The sequences being watched in the Mozilla case are what are called "trace trees", where a tree in this case indicates a directional graph (or block of commands) within a loop. This works fine if the sequence in question is just one set of instructions after another, but if a conditional expression (an if-then-else statement) for instance occurs and both true and false conditions for that expression are given, the trace tree is essentially rebuilt with the new assumptions in place, and the trace engine goes back to watching the process. Similarly, if a variable does get reassigned to a different data type on the fly, the engine rebuilds the appropriate state trace with the assumption being that the variable in question is of a more generalized type.

You might expect that this process of tearing down and rebuilding trace trees would prove hideously slow and have a major impact upon performance, but as it turns out this is where the stochastic nature of programming comes into play. Such events are comparative outliers - a trace tree compiler may have to perform such actions nine or ten times over the course of running the script, but each time it can take advantage of the existing optimizations to make the process faster and more streamlined.

The trace tree approach works especially well with loops within loops, in essence by optimizing upon the inner loop while simultaneously holding enough state in the outer loop to switch to it as an optimization path if necessary. This technique is also used in order to better support recursive calls, which can be computationally expensive.

The trace tree engine also keeps track of potentially overlong or complex trees, and when such a condition emerges, the engine "unwinds" the tree at that stage and rebuilds it with the current state conditions. This keeps the trace trees manageable in memory, at the cost of a fairly small performance hit. Finally, the technique is also able to identify those particular programmatic constructs that just shouldn't be optimized, and keeps those blocks separate - they run at the interpreted speed, not the compiled speed.

The approach taken by Google Chrome's V8 compiler differs in a number of key ways. While TraceMonkey is a JIT JavaScript compiler to an intermediate virtual machine, V8 is a pre-process compiler that turns JavaScript directly into native machine code, and as such is currently only optimized for Intel and ARM chips. It should be pointed out here, however, that a browser tab instance in Chrome is itself a virtual machine that runs in a separate process from other tab VMs, so this distinction is not as clear cut as it may appear on the surface.

For all these differences, both V8 and TraceMonkey, along with the WebKit Squirrelfish JavaScript VM, which was the starting point for V8 and which will likely benefit from V8 technology moving forward, also have revolutionized their approaches to garbage collection. Garbage collection is one of the biggest headaches of JavaScript development, in great part because it is fairly difficult using current techniques to completely eliminate incomplete closures - where a block of code declares a variable that then, for one reason or another, remains in scope even as a web page that held the variable gets changed - this usually arises due to event handlers that are not properly terminated.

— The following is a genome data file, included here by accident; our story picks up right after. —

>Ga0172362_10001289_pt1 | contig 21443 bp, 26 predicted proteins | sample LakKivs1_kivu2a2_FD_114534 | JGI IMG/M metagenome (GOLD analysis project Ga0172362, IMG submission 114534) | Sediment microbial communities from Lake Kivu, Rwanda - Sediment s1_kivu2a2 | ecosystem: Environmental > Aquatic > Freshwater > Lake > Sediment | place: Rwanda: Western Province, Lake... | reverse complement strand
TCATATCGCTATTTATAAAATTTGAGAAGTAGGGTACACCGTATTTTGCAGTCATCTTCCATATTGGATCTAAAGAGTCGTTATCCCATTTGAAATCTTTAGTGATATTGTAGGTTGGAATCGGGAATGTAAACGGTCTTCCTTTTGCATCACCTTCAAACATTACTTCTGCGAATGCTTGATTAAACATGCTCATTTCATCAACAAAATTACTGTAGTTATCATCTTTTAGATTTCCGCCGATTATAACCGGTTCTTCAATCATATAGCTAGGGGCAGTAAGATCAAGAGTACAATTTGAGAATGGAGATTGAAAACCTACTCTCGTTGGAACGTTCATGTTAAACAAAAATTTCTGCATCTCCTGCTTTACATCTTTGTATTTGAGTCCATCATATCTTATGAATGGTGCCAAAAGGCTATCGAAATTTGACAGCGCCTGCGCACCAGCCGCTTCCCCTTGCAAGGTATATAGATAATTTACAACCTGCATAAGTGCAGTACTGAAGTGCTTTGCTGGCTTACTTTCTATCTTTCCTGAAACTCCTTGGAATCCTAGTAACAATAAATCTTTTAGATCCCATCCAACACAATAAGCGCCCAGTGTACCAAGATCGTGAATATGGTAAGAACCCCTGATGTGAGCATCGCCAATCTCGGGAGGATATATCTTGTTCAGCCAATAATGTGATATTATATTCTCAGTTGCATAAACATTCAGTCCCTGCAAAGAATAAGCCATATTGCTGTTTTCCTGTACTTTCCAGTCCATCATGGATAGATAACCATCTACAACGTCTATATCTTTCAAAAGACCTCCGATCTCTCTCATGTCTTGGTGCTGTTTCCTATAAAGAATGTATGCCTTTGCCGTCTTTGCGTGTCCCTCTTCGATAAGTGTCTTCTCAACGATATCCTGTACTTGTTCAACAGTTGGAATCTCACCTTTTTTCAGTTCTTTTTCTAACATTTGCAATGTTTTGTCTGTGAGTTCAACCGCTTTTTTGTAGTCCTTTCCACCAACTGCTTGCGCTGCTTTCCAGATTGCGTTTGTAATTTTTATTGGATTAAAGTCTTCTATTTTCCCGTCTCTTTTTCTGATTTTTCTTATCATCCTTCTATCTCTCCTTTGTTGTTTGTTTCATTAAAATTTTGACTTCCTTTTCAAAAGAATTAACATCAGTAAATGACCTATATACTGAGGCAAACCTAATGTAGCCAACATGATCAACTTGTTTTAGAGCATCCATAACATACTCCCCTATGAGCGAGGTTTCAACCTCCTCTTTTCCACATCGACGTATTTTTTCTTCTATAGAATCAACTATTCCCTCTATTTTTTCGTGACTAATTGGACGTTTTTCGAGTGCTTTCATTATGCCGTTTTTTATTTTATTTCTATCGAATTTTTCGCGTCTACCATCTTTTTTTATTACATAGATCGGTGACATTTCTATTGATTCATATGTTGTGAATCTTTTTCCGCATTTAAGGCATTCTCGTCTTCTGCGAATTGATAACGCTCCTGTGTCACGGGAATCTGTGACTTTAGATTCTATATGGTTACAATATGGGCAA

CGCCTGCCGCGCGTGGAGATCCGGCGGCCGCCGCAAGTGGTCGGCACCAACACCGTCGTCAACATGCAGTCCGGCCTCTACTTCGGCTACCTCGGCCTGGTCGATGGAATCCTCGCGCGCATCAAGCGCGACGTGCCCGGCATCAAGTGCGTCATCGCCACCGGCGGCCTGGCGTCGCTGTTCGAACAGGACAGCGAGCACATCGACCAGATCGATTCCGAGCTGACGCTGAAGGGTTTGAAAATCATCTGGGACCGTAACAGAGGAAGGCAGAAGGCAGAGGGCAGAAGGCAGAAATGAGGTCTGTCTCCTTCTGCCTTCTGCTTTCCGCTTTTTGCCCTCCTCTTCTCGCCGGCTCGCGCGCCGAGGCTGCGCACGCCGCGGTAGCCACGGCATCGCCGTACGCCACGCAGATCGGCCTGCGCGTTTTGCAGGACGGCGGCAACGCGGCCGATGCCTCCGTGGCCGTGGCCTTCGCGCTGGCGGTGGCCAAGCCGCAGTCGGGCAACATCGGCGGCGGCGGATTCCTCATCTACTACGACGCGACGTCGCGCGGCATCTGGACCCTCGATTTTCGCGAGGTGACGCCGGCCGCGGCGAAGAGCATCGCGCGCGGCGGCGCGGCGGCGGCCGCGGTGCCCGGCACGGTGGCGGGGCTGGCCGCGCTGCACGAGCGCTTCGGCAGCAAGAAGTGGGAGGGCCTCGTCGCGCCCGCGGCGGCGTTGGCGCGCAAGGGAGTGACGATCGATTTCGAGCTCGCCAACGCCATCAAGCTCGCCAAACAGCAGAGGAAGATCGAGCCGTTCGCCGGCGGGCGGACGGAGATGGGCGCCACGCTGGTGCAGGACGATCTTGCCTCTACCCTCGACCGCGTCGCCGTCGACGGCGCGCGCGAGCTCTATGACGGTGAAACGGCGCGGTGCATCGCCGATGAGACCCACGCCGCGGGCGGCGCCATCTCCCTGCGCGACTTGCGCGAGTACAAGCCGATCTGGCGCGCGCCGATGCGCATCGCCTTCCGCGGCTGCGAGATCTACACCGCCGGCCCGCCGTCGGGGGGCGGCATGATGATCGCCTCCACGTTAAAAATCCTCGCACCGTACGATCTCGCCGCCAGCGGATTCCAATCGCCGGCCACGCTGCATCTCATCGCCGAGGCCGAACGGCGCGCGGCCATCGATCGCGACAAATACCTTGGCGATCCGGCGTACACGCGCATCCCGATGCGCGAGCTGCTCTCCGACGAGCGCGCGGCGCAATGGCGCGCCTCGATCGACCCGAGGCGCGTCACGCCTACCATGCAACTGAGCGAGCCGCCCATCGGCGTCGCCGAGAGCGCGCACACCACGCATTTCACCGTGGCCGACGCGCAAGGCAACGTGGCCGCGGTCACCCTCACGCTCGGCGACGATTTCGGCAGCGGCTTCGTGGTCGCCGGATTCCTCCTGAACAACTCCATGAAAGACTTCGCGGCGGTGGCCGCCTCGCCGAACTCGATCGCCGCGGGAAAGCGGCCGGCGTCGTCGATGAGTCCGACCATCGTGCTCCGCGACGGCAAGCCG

Most of the next generation of compilers are far better at being able to track and trace such closure variables, and during garbage collection are usually much better at identifying these variables when it is time to clean up the allocated memory. Not only does this mean that the applications themselves take up somewhat less memory (and are less likely to crash due to a memory overrun) but it also insures that it is easier to create larger contiguous memory blocks, reducing the amount of overhead necessary to process data held within these blocks.

Building Web Super Apps

There has long been a debate in web development circles between those who feel that browser applications will end up becoming the dominant application platform and those who argue that browsers lack the speed, performance and underlying capabilities to handle this role, especially for "editing" related applications (especially graphics, video and audio) and games. It is likely that the dramatic improvements opening up with JavaScript will challenge the latter view hard.

One of the first applications likely to benefit from such compiled Javascript are browsers themselves. The Mozilla Firefox browser is well known as being a JavaScript application itself, combining XUL components with JavaScript glue code. However, the reality of this development process is that much of the core architecture for Firefox is written using C++, while JavaScript bound components are typically relegated either to establishing user interface bindings or are part of the add-on system. The comparative slow performance of add-ons (as well as their frequently hideous memory profiles) is one of the big reasons why Firefox running with more than perhaps a dozen addons can slow to a crawl in a very short time.